Archive for September, 2005

eBay integration of Skype

Wednesday, September 28th, 2005

Here’s one for the VoIP crowd and eBay fans. It was reported earlier this month that eBay purchased the Internet communications company Skype for $2.6 billion in cash and stock. How eBay intends to integrate Skype technology into their operations isn’t entirely clear except that it’s clear eBay’s sole reliance on e-mail as the primary form of communication between parties has become rather archaic and untimely. VoIP has potential and is getting more and more press lately, but it seems that Skype’s technology, which includes peer-to-peer service (IM) and file transfer capability, and its marriage with eBay may have some problems.

The future of computing power

Monday, September 19th, 2005

In this article at Korea’s JoongAng Daily, the President of Lucent Technologies research division states that by 2060, computer CPUs will have the capacity of every human brain combined. That’s a pretty bold prediction, but perhaps not as farfetched as we might think. For those familiar with Ray Kurzweil (more here), the futurist, author, inventor, and AI expert you might recall he predicted in the 1990s that by 2019 the PC will have the processing power of one human brain. By 2029, 1,000 human brains.

Needless to say, computational capacity of big computing machines remains a salient issue, but rarely is it put into terms of human brain processing. One claim has the human brain capable of nearly 20-million-billion calculations per second. But who really knows how accurate that is.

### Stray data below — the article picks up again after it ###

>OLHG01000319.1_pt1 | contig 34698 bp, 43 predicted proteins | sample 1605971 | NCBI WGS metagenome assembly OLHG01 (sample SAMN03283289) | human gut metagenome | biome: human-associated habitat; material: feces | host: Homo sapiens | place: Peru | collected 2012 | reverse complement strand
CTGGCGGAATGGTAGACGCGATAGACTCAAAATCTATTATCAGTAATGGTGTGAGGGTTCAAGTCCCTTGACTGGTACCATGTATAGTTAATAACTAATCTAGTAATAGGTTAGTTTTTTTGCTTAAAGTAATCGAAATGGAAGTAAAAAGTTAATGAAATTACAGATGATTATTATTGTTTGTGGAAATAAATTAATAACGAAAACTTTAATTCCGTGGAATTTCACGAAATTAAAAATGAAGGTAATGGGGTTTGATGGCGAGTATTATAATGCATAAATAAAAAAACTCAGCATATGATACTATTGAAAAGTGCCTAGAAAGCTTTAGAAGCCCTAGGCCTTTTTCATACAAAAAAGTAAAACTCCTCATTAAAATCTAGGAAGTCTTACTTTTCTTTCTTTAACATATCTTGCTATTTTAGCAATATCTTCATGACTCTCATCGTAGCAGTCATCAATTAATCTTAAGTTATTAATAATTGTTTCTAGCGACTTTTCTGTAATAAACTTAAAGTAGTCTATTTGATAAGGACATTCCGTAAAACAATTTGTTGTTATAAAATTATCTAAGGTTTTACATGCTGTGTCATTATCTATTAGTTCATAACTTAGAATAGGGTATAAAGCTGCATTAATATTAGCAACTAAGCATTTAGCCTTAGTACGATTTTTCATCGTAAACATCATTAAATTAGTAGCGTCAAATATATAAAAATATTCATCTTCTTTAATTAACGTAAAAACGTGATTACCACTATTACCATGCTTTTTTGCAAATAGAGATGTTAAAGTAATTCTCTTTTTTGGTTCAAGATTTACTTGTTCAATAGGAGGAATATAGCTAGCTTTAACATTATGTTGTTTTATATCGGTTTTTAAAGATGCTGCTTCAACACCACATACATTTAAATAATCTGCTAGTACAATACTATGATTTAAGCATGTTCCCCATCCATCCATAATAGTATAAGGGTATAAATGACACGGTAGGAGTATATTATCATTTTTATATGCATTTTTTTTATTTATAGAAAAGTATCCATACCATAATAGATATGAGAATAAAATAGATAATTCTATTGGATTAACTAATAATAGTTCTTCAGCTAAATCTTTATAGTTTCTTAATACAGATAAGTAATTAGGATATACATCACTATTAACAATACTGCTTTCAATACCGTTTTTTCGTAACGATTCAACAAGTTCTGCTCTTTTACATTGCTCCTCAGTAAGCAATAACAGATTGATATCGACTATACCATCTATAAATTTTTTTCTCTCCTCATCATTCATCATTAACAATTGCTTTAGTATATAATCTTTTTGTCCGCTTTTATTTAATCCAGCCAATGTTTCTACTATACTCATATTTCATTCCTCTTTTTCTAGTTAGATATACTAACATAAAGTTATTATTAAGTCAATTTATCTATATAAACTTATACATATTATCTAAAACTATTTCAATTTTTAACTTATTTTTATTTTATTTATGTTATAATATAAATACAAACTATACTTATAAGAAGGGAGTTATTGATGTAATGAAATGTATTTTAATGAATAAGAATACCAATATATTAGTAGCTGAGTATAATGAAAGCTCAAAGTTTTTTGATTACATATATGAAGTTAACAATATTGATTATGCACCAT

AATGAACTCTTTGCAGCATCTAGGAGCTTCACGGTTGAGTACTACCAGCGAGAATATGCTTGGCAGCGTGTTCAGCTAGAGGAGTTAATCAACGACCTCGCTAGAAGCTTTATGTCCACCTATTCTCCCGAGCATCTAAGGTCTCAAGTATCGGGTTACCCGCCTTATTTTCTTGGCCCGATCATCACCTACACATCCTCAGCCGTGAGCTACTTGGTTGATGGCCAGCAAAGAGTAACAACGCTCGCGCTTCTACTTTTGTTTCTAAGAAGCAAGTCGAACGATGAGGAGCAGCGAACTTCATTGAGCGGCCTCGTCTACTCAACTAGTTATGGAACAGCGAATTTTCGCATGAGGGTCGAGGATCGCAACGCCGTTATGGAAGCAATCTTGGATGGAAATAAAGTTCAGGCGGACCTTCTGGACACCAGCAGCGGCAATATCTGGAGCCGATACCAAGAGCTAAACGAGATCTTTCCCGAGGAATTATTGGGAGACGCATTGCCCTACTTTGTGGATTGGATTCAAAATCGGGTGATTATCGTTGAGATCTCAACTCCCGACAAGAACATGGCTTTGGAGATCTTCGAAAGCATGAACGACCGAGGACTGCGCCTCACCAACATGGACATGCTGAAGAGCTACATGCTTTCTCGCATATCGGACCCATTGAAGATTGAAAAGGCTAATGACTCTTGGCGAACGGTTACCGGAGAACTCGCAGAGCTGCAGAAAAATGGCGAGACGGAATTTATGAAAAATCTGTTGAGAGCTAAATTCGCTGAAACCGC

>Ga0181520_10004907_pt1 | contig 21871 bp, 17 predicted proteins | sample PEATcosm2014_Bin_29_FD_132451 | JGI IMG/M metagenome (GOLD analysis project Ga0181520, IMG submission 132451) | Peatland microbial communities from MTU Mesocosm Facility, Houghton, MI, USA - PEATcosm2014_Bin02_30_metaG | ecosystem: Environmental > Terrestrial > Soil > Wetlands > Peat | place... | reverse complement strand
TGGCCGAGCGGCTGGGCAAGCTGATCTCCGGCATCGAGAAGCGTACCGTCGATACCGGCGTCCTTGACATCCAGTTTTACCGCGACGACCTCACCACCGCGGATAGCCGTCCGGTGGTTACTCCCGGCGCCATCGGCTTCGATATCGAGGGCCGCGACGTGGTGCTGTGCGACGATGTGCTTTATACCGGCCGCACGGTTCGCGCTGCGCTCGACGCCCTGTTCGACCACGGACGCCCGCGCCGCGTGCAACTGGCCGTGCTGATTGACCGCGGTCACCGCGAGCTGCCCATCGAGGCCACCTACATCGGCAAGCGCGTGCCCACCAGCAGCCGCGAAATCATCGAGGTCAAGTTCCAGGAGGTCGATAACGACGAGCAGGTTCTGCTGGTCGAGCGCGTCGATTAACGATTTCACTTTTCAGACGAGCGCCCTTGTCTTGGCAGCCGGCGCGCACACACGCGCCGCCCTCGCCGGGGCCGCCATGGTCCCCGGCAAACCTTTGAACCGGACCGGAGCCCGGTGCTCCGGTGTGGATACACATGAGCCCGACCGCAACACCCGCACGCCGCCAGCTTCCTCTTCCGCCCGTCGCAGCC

Microsoft tackling cluster computing

Sunday, September 18th, 2005

Microsoft has entered the cluster computing market with hopes of grabbing a share of the market currently led by Linux. The proliferation of clusters for heavy duty computing continues across many business segments, from industry to government, as evidenced by the latest edition of the Top500, which shows that cluster systems comprise 60% of the list.

According to this article from Grid Computing Planet, Microsoft’s initial software entry works on clusters of up to 128 machines and Microsoft intends to better integrate heterogeneous applications on the cluster compared to Linux as well as offering better support. An overview of their cluster solution can be found here.

The new software will include an open source MPI middleware. That’s right - open source. More info about Microsoft’s decision to implement this into the Compute Cluster Solution can be found in this eWeek piece.

Need to save a little energy?

Tuesday, September 13th, 2005

Not everyone has a supercomputer lying around, especially an idle one, but if you have a high performance system and are looking to save some energy without losing much performance, Los Alamos National Laboratory might have the solution. With the use of EnergyFit 1.0, LANL is claiming a potential 10-25% energy savings in system energy consumption. According to this mobile piece from LinuxHPC.org, EnergyFit is

a transparent software layer based on a novel algorithm that reduces the power and energy consumption of high-performance computing systems.

Developed by Chung-Hsing Hsu and Wu-chun Feng at LANL, this software is another approach to addressing the enormous energy consumption and heat distribution of multiple processor architectures. Reducing the amount of energy used and consequent head produced by big machines leads, among other things, to a decrease in MTBF (mean time between failure) of processors and an increase in overall system reliability.